Wars are breaking out across the imperial periphery as Russia is defeated in Ukraine.
This week, Azerbaijan attacked Armenia, striking its sovereign territory—a clear repudiation of the “peacekeeping” efforts masterminded by Russia in the aftermath of the 2020 Nagorno-Karabakh War. As it is attacked, Armenia has plaintively appealed for Russian aid—aid which is not forthcoming.
Border guards of Kyrgyzstan and Tajikistan have also fought, resulting in two deaths.
Across the world where Russia was assumed to be a dominant power, the collapse of that power is evident and destabilizing.
In Georgia, where Russia has occupied 20 percent of the country since the 2008 war, Irakli Kobakhidze, the chairman of the ruling party, Georgian Dream, has even suggested holding a referendum on whether his country wants to go back to war with Russia.
Let’s not misunderstand. Kobakhidze does not want a war. But he does, he said, want clarity on whether the Georgian street supports the position of the government—which is pacific regarding Russia—or the demands from other politicians to recover lost territories by all means necessary.
Russian weakness is so profound that the siren song of recovering lost lands by force has reached the party chairman.
Across the imperial world, weakness is evident. Russia intervened in Kazakhstan in January in order to put down protests against the current government. That government has not only refused to join Russia’s invasion of Ukraine; it has paid several diplomatic discourtesies to the Russian state in the course of the war.
Russia has never been weaker since Vladimir Putin took power in 1999. And into that weakness, bolder nations have stepped.
France, Germany, and the United States have all indicated that Ukrainian successes on the battlefield have convinced them of the need to send more arms, so that the war can be won in good time.
Analysts and academics now say that this is a once-in-a-generation opportunity to end Russian imperialism for good. A strong enough defeat in Ukraine and Russia will not menace its neighbors for decades. It will not commit war crimes in distant lands.
They are right to predict this, and right to advocate for Russia’s defeat in Ukraine. But if policymakers are only looking to Ukraine to weaken Russia’s empire, they are being insufficiently creative.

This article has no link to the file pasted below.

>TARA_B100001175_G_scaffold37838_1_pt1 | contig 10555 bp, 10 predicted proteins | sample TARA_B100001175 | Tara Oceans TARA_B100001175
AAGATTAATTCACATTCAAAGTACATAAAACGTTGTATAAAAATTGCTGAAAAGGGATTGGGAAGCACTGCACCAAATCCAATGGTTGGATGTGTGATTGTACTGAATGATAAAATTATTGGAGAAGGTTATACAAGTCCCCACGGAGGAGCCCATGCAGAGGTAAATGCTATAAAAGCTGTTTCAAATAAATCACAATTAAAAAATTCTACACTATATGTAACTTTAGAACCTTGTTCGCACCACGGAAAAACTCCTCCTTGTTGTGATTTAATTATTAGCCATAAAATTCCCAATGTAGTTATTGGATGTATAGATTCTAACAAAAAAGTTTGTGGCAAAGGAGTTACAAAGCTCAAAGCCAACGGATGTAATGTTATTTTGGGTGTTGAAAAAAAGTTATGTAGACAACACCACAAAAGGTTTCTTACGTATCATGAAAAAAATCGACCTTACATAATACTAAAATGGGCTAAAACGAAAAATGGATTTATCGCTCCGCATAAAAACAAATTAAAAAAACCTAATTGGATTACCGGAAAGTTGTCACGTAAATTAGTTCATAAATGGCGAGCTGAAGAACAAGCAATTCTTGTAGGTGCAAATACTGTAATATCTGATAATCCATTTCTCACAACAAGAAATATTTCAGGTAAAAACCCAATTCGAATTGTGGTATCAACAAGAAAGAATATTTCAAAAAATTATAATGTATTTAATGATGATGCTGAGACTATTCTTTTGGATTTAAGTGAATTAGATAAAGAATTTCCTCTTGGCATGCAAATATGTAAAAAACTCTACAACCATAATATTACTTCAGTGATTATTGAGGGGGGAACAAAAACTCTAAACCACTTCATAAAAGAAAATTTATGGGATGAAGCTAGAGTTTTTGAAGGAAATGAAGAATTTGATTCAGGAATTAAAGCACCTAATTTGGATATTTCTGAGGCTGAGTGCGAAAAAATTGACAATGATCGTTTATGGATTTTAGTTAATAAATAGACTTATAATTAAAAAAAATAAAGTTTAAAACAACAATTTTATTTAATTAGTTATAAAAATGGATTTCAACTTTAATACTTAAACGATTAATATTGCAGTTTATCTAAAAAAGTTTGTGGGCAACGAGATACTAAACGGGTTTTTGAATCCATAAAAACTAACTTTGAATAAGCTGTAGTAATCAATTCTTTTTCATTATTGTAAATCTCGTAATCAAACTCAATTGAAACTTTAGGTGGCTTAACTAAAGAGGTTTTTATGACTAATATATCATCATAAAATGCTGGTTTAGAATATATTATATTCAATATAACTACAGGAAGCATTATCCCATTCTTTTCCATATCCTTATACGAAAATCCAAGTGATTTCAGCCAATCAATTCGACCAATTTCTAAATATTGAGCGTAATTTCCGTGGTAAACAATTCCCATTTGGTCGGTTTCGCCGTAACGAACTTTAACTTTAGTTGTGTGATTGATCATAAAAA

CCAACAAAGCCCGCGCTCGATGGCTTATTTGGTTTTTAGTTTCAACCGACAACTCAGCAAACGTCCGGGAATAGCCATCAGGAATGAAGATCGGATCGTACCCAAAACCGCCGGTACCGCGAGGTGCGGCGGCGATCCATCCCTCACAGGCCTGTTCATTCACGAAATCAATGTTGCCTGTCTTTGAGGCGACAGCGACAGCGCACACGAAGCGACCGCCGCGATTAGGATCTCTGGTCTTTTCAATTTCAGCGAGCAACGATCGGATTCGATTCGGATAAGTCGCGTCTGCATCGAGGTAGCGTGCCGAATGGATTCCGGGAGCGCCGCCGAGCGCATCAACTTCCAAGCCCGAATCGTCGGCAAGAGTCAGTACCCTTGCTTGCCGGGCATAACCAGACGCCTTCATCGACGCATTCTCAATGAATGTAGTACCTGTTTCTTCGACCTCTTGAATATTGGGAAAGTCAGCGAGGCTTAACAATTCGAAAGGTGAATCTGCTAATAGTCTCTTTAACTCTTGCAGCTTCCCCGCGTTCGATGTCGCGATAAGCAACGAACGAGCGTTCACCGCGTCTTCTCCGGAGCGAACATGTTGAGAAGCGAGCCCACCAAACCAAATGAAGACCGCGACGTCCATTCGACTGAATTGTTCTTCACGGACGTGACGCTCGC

There are other arenas where Russian weakness presents a previously unimaginable opportunity. The United States must seize this chance.
In Syria, the regime of Bashar al-Assad totters on, sustained by Emirati finance, Iranian militias, and Russian aviation.
It is an abomination that a regime which is the source of so much twenty-first-century evil continues to stand. And Syria’s neighbors will soon know—if they do not know already—the cost of letting this situation persist.
As the regime has degenerated, it has turned to international terrorism and the international drugs trade. It has provided a base for Hezbollah’s missile and drone attacks on Israel, and the location for billions of dollars’ worth of illegal annual production of captagon—a drug that is ravaging the Middle East and the Mediterranean, and which is creating immense work for and violence against border agencies all around.
New photographs were released this week of prisoners in Aleppo who were tortured to death in 2013. They reinforce what we already knew: that the regime has committed and will continue to commit gruesome atrocities in every inch of the country it possesses.
What stable society can ever be built atop those moral ruins?
All of the arguments against attacking Assad have been repudiated by the war in Ukraine and the passage of time. Russia does not lift a finger to save its own soldiers’ lives. It has started no nuclear war. Why would it do anything if a cringing princeling is plucked from its fraying coattails?
Russia’s air defense systems are incapable of defending Russian positions, and are as apt to shoot down Russian aircraft as Ukrainian. Why would Russian air defenses in Syrian regime hands be operated more effectively?
Weekly, Israel carries out increasingly desperate attacks within Syria to degrade Iranian-sponsored and -led militias. And to try to undermine the edifice of international terrorism on which the Assad regime rests.
Meanwhile, the regime and its allies continue to attack remaining enclaves in Syria’s north and to kill civilians. Its mukhabarat intelligence service and ever-ready prisons terrify those Syrians who are refugees. They ensure that while the regime stands, millions will never return.
At the minimum, the United States ought to consider ways to degrade the regime’s air force and its artillery to prevent more destabilizing violence. If this is insufficient, America must wonder how long it must tolerate the savagery of the regime when one of the legs of Assad’s stool has already been kicked out from underneath him.
Sotto voce, some American hawks believe that Azerbaijan should be allowed to defeat Armenia because Armenia is a Russian and Iranian ally. It may be that, but Azerbaijan’s war is hardly a necessary or just one. America should be trying to stop that war, not cheering it on.
Instead, if America wants to make use of Russia’s weakness, and to act only with good sense and justice to defeat its avowed strategic enemies, it will reconsider failed Syria policy of the last decade—and rethink allowing the Assad regime to survive.
James Snell is a Senior Advisor at the New Lines Institute.